New legislation provides equal pay for those with disabilities in Delaware

DELAWARE, – “When it comes to equality, is there really a better measure of equality than being paid the same as your peers for the same work,” said Executive Director of State Council for People With Disabilities John McNeal.

Governor John Carney’s signature makes House Bill 122 law. It will raise the minimum wages for those with disabilities, a move advocates say, has been long overdue.

“What was signed today undoes what I would consider 83 years of discrimination,” said McNeal.  “While they absolutely want opportunities for jobs, paying them under minimum wage essentially just sentences people living with disabilities to living in poverty,” said Executive Director of ACLU Delaware Mike Brickner.

For Emmanuel Jenkins, who’s living with cerebral palsy, he says it’s a different story. Although he wasn’t personally impacted by previous law, he’s seen it’s impacts firsthand.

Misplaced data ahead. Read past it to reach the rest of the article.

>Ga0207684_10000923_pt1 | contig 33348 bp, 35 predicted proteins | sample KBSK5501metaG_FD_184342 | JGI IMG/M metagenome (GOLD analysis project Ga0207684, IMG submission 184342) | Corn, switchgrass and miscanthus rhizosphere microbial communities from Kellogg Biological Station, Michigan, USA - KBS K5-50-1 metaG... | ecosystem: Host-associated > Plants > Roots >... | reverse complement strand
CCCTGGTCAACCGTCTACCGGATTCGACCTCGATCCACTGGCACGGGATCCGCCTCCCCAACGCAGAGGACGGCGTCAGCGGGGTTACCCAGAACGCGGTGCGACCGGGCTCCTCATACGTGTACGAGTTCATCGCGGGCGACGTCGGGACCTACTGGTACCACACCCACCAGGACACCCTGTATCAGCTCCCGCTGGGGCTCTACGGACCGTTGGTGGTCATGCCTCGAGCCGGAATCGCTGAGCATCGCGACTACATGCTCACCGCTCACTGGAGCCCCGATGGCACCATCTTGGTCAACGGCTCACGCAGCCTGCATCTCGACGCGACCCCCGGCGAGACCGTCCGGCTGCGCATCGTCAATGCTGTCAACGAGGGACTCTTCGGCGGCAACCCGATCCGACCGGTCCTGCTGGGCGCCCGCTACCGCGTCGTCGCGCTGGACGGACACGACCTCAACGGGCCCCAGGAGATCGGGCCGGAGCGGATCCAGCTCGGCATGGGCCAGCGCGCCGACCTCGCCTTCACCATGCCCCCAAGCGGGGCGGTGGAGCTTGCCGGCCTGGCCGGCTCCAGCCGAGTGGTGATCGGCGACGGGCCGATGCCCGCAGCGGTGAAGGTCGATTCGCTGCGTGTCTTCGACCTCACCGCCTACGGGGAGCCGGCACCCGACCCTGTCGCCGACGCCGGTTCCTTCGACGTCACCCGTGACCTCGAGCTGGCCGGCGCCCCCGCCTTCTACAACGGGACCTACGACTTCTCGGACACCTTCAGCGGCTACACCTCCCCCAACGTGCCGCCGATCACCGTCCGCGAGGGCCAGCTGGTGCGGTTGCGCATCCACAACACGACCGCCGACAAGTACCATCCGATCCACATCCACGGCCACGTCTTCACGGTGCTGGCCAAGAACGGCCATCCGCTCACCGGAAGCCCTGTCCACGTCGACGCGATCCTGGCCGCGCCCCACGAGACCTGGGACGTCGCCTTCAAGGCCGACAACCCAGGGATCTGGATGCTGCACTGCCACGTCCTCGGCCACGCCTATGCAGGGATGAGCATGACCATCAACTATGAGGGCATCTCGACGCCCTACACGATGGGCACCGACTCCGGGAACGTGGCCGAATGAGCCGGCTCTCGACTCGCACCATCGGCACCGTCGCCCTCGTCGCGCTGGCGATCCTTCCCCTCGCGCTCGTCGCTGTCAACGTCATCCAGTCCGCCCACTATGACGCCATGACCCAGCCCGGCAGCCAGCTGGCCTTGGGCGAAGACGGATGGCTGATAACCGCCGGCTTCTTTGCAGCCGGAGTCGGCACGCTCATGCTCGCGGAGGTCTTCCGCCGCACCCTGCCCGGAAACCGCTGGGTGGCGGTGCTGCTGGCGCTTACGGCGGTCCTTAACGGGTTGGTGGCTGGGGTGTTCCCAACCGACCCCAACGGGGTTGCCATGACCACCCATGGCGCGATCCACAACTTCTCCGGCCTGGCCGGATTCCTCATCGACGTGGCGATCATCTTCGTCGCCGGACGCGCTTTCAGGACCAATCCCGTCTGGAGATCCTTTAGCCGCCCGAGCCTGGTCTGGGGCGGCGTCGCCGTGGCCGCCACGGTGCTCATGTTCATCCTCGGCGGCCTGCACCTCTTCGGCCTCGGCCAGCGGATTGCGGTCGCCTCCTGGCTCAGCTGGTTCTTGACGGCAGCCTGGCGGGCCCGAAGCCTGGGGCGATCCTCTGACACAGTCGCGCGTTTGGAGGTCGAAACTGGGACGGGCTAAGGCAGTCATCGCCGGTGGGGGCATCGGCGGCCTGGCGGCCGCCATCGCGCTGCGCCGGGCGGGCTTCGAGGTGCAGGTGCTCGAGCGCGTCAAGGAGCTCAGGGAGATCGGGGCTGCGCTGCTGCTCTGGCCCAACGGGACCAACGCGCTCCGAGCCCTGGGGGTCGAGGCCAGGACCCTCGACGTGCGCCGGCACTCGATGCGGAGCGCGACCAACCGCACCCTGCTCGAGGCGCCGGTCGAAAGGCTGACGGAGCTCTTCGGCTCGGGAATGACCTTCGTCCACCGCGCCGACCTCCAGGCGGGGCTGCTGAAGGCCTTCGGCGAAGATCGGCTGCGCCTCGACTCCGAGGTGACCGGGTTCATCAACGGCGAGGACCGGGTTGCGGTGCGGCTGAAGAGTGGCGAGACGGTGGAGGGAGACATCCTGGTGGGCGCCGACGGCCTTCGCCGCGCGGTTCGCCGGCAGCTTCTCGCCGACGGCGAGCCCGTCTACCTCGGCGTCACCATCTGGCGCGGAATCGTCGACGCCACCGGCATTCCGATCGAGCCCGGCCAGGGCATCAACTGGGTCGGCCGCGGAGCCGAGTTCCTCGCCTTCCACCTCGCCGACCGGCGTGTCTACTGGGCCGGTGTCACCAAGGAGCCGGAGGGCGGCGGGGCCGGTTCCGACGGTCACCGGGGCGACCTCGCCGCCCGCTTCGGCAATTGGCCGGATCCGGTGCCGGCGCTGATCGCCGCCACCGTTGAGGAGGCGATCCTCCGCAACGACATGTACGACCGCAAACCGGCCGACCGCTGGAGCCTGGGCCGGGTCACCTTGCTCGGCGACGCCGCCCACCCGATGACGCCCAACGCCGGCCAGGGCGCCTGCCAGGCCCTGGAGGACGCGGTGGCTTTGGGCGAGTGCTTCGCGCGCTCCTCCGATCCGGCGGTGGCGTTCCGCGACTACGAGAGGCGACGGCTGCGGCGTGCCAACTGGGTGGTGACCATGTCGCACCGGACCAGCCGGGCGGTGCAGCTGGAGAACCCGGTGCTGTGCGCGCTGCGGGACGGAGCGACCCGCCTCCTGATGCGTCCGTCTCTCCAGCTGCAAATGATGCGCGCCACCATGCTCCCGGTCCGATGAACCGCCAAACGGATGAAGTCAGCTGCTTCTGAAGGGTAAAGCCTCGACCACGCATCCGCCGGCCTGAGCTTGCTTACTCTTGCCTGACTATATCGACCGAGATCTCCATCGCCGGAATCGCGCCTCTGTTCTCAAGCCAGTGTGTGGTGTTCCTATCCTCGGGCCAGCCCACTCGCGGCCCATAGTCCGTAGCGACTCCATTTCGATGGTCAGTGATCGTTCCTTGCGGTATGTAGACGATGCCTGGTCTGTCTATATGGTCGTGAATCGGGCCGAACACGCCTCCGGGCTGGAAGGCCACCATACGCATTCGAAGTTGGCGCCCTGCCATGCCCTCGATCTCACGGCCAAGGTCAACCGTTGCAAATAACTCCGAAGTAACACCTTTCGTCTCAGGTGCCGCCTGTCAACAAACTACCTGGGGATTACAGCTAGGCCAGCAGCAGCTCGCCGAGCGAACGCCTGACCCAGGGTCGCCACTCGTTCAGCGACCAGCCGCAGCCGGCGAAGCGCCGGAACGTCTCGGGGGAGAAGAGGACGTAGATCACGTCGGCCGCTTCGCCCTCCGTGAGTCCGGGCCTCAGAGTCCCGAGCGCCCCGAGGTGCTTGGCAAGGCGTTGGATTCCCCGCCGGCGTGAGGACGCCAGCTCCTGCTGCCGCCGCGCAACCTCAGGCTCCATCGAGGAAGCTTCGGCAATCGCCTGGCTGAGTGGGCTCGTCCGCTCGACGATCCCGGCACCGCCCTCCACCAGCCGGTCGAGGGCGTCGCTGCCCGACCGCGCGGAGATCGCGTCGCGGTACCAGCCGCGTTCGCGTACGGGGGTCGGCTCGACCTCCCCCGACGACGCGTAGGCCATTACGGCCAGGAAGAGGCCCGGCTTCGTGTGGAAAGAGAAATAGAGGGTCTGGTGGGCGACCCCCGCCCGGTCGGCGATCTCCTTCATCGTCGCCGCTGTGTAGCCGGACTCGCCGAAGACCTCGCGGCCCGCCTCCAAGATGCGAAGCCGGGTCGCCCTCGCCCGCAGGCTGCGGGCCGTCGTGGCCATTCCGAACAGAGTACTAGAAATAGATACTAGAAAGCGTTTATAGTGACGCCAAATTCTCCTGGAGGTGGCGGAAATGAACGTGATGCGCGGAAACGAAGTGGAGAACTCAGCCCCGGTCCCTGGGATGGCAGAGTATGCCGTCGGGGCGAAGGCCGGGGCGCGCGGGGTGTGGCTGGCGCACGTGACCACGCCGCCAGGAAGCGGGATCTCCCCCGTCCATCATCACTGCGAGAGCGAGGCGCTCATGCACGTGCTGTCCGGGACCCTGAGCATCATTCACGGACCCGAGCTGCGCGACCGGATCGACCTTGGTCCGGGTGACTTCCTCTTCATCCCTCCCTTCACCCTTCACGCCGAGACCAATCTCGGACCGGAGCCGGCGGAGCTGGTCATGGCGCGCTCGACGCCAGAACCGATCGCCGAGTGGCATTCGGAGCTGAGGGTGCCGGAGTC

“People with disabilities working in shelters or warehouse jobs and getting paid under minimum wage and at the end of a week can’t afford a bag of chips,” said Community Relations Officer for Delaware Developmental Disabilities Council Emmanuel Jenkins.

This law doesn’t stop there, as advocates say this move will also have a positive economic impact on the first state.

“More people with disabilities can affordable their own apartments, can afford their on healthcare, can afford better therapy and medications and also just live more comfortable lives,” said Brickner.

Ultimately, I’m told this with this piece of legislation, having a disability won’t be their only identity.

“Statistics out there show that people with disabilities that are employed are extremely dependable and probably some of the most dependable workers we have out there,” said McNeal.

“We’re in the 21st century. It’s time to ensure that people with disabilities have careers to be able to put away for a future,” said Jenkins.

The bill is also called the Jamie Wolfe Employment Act, honoring a long-time advocate for people with disabilities. The bill is set to go into effect by July 2023.

Categories: Delaware, Local News, Local Politics, Political Insider